Maternity leave is offered for up to a year to only those that have been employed and need a break from work. There is close to 80% to 100% salary coverage if your salary is an average Norwegian salary. The father gets his own share of 10 weeks of paid paternity leave too which he can take up until the child turns 3. In addition, working and breastfeeding moms are also entitled to paid breaks to feed their babies. 
The nursery is heavily discounted as the Govt takes a big chunk of the fee and education/schooling for children is free as well.
Most places in Norway have baby changing facilities that are extremely clean with disposable changing liners, diaper bins and are free of charge. In some of the malls you have what is known as an ‘Ammerom’ (feeding rooms) where you have seating to sit and feed your hungry ones in a quiet space.
A typical Norwegian meal - baked trout/salmon with steamed veggies

What is your and your partner’s parenting philosophy?
I don't know if we have any specific philosophy pertaining to parenting. We go by our instincts and try to not do things our parents did to us that we didn’t like. The goal for us is to create good memories for the child for her to look back to when she grows big, create a space that she will always call home and mould her in a way she is able to make good decisions for herself.
We give a lot of importance to ‘communication’. We treat our daughter as a young individual and ask her opinion and thoughts on everything that involves her and us as a family. When we say ‘NO’ to anything we tell her why this is not OK and the reasoning behind it. This is also an influence from the Norwegian culture even though not all locals practice it.
Do both parents have an ‘equal’ role to play in the Norwegian society?
This is one of the best things about the Norwegian society! Parents are equal and they have equal responsibilities when it comes to managing and bringing up their children. Most Norwegian fathers cook well, do grocery shopping, drop kids to the school and do the home chores as a part of their daily lives - there is no gender differentiation here as to who does what. The idea is to share the workload equally between the parents.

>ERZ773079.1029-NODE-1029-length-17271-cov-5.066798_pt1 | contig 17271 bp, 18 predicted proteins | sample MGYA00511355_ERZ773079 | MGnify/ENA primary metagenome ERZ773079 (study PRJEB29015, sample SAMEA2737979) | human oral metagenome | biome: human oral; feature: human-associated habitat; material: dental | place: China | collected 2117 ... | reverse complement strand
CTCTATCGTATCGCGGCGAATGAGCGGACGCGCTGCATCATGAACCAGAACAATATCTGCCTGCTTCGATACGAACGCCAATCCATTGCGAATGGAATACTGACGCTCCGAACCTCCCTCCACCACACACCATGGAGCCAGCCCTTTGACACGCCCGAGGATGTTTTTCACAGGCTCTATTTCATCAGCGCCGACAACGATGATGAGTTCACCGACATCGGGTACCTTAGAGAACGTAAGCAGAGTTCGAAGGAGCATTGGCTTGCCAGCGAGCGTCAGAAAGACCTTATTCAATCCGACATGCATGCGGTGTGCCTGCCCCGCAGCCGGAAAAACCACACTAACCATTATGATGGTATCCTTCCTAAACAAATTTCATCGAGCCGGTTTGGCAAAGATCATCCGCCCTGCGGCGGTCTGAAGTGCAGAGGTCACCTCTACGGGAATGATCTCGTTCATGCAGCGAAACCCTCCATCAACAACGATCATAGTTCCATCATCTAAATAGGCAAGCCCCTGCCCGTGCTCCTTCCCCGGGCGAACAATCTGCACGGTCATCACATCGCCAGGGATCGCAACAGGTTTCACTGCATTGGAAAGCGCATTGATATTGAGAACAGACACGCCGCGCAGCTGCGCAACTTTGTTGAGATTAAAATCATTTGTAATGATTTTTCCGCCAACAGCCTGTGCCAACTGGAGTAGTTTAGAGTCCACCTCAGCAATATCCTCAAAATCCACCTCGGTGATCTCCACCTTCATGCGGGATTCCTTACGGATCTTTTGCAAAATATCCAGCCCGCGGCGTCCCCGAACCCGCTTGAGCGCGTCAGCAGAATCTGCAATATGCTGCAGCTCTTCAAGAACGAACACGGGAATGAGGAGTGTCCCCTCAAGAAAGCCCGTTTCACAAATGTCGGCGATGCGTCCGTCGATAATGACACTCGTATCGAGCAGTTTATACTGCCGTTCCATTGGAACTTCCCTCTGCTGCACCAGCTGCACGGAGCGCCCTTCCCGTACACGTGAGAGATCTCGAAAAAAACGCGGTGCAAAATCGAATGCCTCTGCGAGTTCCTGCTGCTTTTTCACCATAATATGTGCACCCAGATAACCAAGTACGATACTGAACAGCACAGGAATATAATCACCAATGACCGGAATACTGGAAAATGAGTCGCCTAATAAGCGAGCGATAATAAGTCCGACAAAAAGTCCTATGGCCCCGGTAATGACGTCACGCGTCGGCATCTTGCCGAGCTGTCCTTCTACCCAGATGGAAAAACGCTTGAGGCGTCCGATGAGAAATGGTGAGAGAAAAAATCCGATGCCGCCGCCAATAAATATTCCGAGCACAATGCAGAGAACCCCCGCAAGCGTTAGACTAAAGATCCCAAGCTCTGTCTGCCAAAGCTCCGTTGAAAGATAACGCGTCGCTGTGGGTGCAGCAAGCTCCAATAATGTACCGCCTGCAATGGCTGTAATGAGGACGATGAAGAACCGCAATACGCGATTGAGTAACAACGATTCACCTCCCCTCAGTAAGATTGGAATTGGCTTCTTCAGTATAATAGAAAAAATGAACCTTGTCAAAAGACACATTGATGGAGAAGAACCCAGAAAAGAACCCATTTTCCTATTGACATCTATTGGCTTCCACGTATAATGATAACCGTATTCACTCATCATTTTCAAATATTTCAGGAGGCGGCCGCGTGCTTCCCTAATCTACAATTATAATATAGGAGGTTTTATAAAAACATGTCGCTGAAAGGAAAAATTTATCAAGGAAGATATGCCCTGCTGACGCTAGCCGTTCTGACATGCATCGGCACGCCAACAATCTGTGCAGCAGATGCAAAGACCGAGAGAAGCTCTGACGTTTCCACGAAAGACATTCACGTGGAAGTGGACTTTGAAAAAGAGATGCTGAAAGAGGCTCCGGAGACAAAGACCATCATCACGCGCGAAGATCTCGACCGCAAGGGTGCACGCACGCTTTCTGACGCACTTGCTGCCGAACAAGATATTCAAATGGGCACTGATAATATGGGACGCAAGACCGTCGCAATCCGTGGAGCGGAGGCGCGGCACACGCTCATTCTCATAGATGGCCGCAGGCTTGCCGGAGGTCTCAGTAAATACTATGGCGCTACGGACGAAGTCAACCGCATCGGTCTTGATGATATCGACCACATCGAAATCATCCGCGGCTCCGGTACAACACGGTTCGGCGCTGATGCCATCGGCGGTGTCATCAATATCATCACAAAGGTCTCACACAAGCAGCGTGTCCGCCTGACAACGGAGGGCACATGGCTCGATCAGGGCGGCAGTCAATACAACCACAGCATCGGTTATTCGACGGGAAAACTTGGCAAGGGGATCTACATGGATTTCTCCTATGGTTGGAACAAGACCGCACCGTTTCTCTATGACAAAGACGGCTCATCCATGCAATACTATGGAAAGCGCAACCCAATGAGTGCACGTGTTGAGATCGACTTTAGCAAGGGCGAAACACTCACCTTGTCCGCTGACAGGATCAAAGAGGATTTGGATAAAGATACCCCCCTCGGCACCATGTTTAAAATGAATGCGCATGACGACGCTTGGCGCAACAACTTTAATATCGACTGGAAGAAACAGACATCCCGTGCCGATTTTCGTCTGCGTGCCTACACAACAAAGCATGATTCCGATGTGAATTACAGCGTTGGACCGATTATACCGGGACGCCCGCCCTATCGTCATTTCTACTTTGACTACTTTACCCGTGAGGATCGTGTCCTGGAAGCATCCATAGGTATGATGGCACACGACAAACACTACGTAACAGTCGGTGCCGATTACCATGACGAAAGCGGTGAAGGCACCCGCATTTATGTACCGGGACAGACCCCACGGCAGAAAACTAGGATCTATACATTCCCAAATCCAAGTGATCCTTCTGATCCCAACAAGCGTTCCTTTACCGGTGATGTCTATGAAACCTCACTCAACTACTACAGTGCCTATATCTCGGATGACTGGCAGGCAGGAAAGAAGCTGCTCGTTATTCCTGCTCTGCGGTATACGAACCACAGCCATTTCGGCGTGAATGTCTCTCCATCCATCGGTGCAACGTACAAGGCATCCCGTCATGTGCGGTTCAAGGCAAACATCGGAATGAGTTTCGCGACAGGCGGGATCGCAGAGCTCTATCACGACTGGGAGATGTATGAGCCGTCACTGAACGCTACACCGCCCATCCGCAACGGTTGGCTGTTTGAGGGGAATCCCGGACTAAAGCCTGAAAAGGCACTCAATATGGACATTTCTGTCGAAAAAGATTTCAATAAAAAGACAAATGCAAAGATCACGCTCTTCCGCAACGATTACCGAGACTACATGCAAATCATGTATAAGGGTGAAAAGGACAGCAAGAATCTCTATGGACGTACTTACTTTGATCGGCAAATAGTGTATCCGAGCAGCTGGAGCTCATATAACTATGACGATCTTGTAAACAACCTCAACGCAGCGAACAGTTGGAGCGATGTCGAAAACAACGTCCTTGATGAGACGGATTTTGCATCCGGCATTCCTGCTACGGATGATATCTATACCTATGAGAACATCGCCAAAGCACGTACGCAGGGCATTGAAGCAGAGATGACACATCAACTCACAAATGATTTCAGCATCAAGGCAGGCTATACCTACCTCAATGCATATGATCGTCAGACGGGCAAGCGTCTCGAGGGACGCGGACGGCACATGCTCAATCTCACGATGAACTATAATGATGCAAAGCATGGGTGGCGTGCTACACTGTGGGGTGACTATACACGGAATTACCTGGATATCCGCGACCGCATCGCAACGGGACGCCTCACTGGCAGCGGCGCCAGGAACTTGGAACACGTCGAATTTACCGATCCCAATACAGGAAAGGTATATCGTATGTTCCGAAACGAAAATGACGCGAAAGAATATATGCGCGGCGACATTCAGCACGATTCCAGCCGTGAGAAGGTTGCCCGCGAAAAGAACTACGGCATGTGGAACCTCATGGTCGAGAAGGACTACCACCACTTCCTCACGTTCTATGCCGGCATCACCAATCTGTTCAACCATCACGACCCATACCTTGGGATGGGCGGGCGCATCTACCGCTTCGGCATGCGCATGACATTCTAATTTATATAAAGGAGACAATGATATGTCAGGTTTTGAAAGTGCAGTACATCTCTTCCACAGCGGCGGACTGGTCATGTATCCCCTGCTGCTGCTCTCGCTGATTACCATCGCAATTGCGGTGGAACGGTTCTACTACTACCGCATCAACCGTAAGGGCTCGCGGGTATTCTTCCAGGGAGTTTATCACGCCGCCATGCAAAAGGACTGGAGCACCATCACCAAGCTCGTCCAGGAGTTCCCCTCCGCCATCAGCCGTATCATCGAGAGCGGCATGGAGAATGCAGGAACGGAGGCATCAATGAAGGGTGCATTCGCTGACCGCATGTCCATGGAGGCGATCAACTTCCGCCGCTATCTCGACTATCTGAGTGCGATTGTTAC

We’ve all heard about how Norwegians (and other Scandinavian countries) emphasize outdoorness among their kids ever since they’re born. What is it all about? E.g. In India, I wouldn’t take my newborn son out or even now would not send him out if the temperature drops even by 5 degrees).
Norwegians are very outdoor people that love nature and are usually out walking/running or doing some form of sport. The nursery has a policy where the children should play outside for a few hours everyday throughout the year. It is also common practice for babies to sleep outside in their prams during the day in the nursery unless it is less than -5 C. 
It is perfectly OK to leave the babies sleeping on prams outside coffee shops while the parents go inside to get a meal/coffee for themselves - the pram is usually in their view from inside. This, I would say, was the most difficult aspect of the Norwegian society for me to come to terms with. I had to do this several times to get used to the practice before I could do this with ease.

Do you have any message for all the moms out there?
All I have to say is, enjoy motherhood and treat yourself well!

Thank you so much, Priya!